Our status as a charity and what it means in practice

We have heard from fellows and members that we need to take time to explain why the College is a charity, what this means in relation to governance, and the difference between the Council and Board of Trustees. 

Please do contact engage@rcoa.ac.uk if you have a query; it’s important that we get this right and that you have enough information presented in the right way for you. 

The College is a charity and we need to comply with charity law 

As a charity we must comply with rules set by our regulator the Charity Commission. The College has a responsibility to deliver the charitable objects that are set out in the Charter and Ordinances. The College seeks to achieve this through its long-term strategy, which is reviewed every five years. 

Why is the College a charity? And what are the benefits? 

All Royal Medical College are charities, and we have been a Charity since our inception. Our status as a charity is mirrored in our Royal Charter and our principal aim is to ensure patient care through the maintenance of standards in anaesthesia, critical care and pain medicine.  

Being a charity brings financial benefits that other organisations cannot access, such as different taxation levels, preferential rates, and the ability to raise funds. Combined with broader financial management and income stream, this keeps our membership fees as low as possible.  

We are not changing our status as a charity. 

What are the Council, and the Board of Trustees? 

We already have in place two governing bodies: a Council and Board of Trustees. They are two separate bodies but they are made up of largely the same people. This was a mistake; it was not the intention for this to be the case and is counter to the intentions expressed at the time of making the changes.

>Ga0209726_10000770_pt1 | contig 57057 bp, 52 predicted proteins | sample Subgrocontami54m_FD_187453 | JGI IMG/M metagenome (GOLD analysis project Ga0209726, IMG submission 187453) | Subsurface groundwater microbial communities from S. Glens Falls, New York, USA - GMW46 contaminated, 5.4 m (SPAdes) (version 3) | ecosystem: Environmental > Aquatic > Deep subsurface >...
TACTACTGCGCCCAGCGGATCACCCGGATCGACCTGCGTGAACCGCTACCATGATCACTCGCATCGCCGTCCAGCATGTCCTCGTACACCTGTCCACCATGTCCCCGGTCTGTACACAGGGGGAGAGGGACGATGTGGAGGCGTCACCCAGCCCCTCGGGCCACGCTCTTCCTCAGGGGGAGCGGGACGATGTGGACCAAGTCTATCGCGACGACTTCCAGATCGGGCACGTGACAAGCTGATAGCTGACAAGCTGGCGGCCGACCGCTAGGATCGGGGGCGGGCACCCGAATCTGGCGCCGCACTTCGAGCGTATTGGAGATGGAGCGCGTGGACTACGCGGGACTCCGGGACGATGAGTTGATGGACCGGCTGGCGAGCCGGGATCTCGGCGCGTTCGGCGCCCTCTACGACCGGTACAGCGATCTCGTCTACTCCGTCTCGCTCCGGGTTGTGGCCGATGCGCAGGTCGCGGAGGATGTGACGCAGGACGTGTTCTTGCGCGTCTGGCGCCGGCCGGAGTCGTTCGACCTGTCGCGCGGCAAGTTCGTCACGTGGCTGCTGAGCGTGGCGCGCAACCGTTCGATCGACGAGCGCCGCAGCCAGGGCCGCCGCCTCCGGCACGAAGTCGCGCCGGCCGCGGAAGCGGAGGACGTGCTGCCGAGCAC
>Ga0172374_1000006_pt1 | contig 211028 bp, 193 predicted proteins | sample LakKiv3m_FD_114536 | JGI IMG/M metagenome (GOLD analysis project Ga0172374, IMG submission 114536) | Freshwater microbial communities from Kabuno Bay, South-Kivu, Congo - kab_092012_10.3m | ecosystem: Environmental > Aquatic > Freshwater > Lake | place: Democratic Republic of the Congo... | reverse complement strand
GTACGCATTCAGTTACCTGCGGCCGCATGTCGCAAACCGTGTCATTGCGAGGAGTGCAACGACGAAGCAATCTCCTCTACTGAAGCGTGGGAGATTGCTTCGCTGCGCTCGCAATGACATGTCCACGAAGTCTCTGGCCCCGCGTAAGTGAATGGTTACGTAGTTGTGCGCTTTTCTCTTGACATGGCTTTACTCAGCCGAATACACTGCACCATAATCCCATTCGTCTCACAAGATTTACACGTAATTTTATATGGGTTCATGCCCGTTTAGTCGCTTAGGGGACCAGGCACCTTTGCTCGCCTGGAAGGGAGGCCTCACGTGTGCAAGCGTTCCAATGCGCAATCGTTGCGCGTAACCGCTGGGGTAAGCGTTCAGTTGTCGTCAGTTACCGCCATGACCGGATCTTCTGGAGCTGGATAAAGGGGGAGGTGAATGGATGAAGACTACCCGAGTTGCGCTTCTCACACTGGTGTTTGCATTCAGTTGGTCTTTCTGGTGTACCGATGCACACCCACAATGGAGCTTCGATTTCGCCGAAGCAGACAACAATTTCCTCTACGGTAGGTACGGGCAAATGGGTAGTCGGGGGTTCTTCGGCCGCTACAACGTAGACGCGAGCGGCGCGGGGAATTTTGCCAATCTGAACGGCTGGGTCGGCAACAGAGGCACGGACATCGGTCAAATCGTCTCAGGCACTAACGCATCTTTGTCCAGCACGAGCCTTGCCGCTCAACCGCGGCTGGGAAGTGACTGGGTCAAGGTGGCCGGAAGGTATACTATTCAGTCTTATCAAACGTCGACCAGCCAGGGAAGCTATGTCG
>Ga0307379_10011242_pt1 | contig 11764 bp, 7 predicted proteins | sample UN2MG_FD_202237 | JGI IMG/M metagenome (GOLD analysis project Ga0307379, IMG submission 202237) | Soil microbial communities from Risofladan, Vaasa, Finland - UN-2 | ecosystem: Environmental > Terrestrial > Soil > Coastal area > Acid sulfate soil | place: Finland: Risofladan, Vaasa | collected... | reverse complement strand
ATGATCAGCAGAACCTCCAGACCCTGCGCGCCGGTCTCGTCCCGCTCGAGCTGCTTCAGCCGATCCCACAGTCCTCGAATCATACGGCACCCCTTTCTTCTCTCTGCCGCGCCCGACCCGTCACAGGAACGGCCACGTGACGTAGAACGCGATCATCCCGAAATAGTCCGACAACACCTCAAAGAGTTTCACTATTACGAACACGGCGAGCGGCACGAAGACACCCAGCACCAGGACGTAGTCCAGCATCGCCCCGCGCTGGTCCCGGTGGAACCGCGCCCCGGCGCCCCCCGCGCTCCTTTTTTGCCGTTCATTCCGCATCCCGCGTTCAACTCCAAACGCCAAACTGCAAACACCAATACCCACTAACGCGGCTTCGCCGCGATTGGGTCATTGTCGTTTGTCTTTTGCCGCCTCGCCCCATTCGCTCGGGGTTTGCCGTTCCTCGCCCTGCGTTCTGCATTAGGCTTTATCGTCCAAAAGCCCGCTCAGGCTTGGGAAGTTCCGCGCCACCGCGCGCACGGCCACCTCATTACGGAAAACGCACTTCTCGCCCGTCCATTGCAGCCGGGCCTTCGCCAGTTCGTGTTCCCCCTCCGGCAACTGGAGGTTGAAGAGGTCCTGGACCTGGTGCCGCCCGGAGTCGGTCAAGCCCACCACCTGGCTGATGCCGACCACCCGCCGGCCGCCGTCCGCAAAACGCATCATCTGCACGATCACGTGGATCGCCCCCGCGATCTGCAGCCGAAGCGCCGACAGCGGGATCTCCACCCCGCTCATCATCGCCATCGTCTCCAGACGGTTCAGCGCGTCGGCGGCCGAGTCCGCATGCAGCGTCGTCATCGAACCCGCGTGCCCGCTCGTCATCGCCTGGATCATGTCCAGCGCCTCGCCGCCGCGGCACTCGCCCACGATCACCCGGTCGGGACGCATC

A full composition and links to bios can be seen here , and summarised below:

The Council leads the specialty

The Council leads the specialty and takes decisions on professional issues. The Council influences areas like exams, learning, development, research, accreditations for departments, and wellbeing for the specialty.  

There are 39 members of Council. 24 are elected and these are in the box to the left in the image above. These are voting positions. They comprise:

  • 20 Consultant members
  • 2 SAS Doctors
  • 2 Anaesthetists/Fellows in Training 

In addition, there are a further 15 members who do not have voting rights but whose voice is an important part of the debate and influence key decisions. They comprise:

  • 2 Anaesthetists/Fellows in Training (positions that the College wants to add into the elected voting categories as above)
  • 1 representative from the British Journal of Anaesthesia
  • 1 representative from the Centre for Perioperative Care
  • 1 Welsh Board member
  • 1 Scottish Board member
  • 1 Ireland Board member
  • 1 Regional Advisor representative
  • 1 ACSA representative
  • 1 Clinical Quality Advisor
  • 1 representative from the Association of Anaesthetists
  • 1 representative from RCoA exams
  • 2 Faculty Deans (FICM and FPM) and
  • 1 patient representative

Together, the 39 members of Council provide representation and lead the profession. - The role of Council is wide-ranging and includes areas such as (but not limited to):

  • leading the profession for and on behalf of the College membership
  • designing, proposing and delivering the strategy and its programmes of work
  • be the primary home of engagement with government and the NHS in England and the devolved nations on issues including health improvements, workforce planning and patient safety.

Elected Council members should:

  • set standards for the specialties, and provide assessment of those standards
  • lead the delivery of ever safer care for patients
  • represent and advocate for members
  • play a ‘hands-on’ role in leading projects and activities
  • support interactions with networks of similar relevant organisations (e.g. HEE, GMC, DHSC, AoMRC, etc).

The Board of Trustees manages the College 

The Board has ultimate responsibility for managing the College as a charity and directing how it is run. 

Trustees must:

  • ensure the charity is carrying out its public benefit purpose
  • ensure the charity is complying with governing documents and the law
  • always act in the best interests of the charity
  • ensure accountability
  • manage resources responsibly
  • always act with reasonable care and skill.

The Board of Trustees, with 29 members, is made up of all 24 elected Council members, plus the 2 Faculty Deans and 3 members appointed following an application process for their specific knowledge and expertise needed to run the ‘business’ aspects of the College.